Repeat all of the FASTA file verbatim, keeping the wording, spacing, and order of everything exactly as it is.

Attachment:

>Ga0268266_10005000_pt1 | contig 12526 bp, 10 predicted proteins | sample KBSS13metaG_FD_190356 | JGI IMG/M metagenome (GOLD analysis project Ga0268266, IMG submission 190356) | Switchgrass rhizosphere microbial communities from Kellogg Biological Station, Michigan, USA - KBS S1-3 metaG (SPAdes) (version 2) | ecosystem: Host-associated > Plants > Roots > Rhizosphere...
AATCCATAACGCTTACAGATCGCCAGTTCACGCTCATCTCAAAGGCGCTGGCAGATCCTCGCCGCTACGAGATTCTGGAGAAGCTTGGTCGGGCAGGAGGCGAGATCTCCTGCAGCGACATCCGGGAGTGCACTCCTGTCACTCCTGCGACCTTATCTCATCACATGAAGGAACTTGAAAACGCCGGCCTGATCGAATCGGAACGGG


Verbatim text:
>Ga0268266_10005000_pt1 | contig 12526 bp, 10 predicted proteins | sample KBSS13metaG_FD_190356 | JGI IMG/M metagenome (GOLD analysis project Ga0268266, IMG submission 190356) | Switchgrass rhizosphere microbial communities from Kellogg Biological Station, Michigan, USA - KBS S1-3 metaG (SPAdes) (version 2) | ecosystem: Host-associated > Plants > Roots > Rhizosphere...
AATCCATAACGCTTACAGATCGCCAGTTCACGCTCATCTCAAAGGCGCTGGCAGATCCTCGCCGCTACGAGATTCTGGAGAAGCTTGGTCGGGCAGGAGGCGAGATCTCCTGCAGCGACATCCGGGAGTGCACTCCTGTCACTCCTGCGACCTTATCTCATCACATGAAGGAACTTGAAAACGCCGGCCTGATCGAATCGGAACGGG